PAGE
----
Commercial gains

Tim Burton’s new film version of Charlie and the Chocolate Factory, starring Johnny Depp, is in essence a 5,400-second ad for confectionery. So says Graham Walker, sales communications manager at Nestlé Rowntree, and he should know because it was Nestlé that supplied the film with its chocolate river.

The company also has the product tie-in rights for the film so Whipple-Scrumptious Fudgemallow Delight, Nutty Crunch Surprise (the surprise is it contains no nuts) and Triple Dazzle Caramel will all be making the move from big screen to wholesaler depot this summer.

What’s more, just like in the film, there will be five Golden Tickets placed inside the wrappers. The five consumers who find them get to take their families on a trip to the US, where they will be given a tour round the Wonka factory and Warner Bros Studios.
Charlie and the Chocolate Factory is released on July 29 with the DVD release scheduled for mid November in time for Christmas. Also for Christmas will be some special Chocolate Factory lines including Willy Wonka’s Smarties Cane.

“This whole Willy Wonka thing is sheer genius,” says Walker. “It’s really going to give the market a boost.”

Not that the market really needs much of a boost with sales topping £6.1bn last year and new products coming thick and fast.

Nestlé has had great success revitalising the £260m Kit Kat brand. Sales are up 6.3%, which is not bad for such a long established brand. Walker puts the growth down to the programme of special edition bars, the popularity of the Kit Kash promotion, and the new ad campaign which he says has been better received than previous ones and as such much more effective.

For this summer there’s another Kit Kat promotion, this time entitled Kool It. Thousands of prizes are up for grabs on Kit Kat four-finger packs, including a ‘kool’ Ford Streetka and ‘kool’ mini fridges. Each wrapper contains a promotional code which consumers can either text via their mobile phone or enter online to find out if they’re a winner. In addition, promotional packs feature a mechanic to inform consumers that their Kit Kat is ‘kool’ enough to eat – a big blue yeti appears behind the Kit Kat logo on the front of the pack, and the three white snowflakes will turn blue when the bars are chilled.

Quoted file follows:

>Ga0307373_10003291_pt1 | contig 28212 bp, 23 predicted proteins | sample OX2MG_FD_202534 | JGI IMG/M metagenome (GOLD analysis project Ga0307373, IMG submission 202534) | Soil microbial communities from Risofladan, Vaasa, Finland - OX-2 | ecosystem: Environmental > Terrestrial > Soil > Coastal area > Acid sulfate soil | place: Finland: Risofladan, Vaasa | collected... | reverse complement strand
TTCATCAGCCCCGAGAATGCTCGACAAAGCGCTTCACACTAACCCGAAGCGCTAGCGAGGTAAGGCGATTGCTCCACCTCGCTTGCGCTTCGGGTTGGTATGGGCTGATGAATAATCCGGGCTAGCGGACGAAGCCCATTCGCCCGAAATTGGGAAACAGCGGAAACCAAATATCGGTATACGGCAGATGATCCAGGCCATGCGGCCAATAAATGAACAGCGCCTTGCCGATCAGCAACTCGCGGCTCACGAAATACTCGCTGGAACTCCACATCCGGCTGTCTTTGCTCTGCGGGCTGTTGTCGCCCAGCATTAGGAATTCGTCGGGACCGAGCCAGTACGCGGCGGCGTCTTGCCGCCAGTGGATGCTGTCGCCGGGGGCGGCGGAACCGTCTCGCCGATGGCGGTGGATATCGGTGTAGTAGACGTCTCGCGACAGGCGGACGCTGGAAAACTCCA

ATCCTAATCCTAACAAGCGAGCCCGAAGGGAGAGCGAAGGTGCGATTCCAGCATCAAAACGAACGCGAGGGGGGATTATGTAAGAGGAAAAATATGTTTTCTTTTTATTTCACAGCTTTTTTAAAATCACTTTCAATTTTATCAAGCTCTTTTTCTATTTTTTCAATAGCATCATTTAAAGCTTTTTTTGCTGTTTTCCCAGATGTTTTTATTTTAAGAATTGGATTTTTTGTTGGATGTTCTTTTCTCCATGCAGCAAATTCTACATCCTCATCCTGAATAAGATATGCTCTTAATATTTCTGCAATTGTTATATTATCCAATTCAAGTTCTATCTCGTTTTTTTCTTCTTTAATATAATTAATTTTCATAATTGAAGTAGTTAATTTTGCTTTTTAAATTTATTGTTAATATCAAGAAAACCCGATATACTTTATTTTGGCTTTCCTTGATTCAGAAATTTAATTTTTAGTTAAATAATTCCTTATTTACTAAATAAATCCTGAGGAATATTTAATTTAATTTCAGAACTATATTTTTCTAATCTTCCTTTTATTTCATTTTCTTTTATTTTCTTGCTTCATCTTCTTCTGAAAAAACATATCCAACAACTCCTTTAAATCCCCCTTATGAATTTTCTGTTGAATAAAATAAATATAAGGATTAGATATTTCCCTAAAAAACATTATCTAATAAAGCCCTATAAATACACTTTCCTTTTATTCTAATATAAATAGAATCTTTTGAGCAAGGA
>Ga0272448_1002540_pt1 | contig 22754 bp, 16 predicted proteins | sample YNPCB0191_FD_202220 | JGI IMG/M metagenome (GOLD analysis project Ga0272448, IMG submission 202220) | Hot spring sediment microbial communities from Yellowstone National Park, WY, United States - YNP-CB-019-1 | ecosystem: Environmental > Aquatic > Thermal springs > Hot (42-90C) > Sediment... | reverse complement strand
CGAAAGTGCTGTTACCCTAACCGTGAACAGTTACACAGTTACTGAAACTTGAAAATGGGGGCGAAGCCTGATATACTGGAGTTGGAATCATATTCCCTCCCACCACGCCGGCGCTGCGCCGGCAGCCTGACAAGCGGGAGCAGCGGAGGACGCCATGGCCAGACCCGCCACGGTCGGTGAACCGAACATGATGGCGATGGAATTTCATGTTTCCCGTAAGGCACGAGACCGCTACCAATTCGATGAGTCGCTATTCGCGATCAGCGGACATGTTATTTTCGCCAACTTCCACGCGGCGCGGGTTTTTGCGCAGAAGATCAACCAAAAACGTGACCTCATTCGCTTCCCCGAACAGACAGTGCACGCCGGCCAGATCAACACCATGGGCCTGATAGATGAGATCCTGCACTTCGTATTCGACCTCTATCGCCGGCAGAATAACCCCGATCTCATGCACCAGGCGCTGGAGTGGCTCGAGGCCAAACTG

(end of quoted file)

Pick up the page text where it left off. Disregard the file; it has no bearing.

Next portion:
Nestlé has also invested heavily in its £75m Aero brand with new blocks, new variants and the new Aero Bubbles product which comprises dual-coloured, bite size balls of bubbly peppermint Aero. Walker reckons this will see the brand grow to be worth more than £100m this year.

Walker has nothing but praise for the cash and carry/wholesale sector when it comes to stocking new products. “They are very good at stocking new and different lines. If it’s a new product with a lot of manufacturer support behind it, then they stock it.
“The independent sector continues to be a hugely important channel for us and through wholesalers we can get very wide distribution to thousands and thousands of outlets.”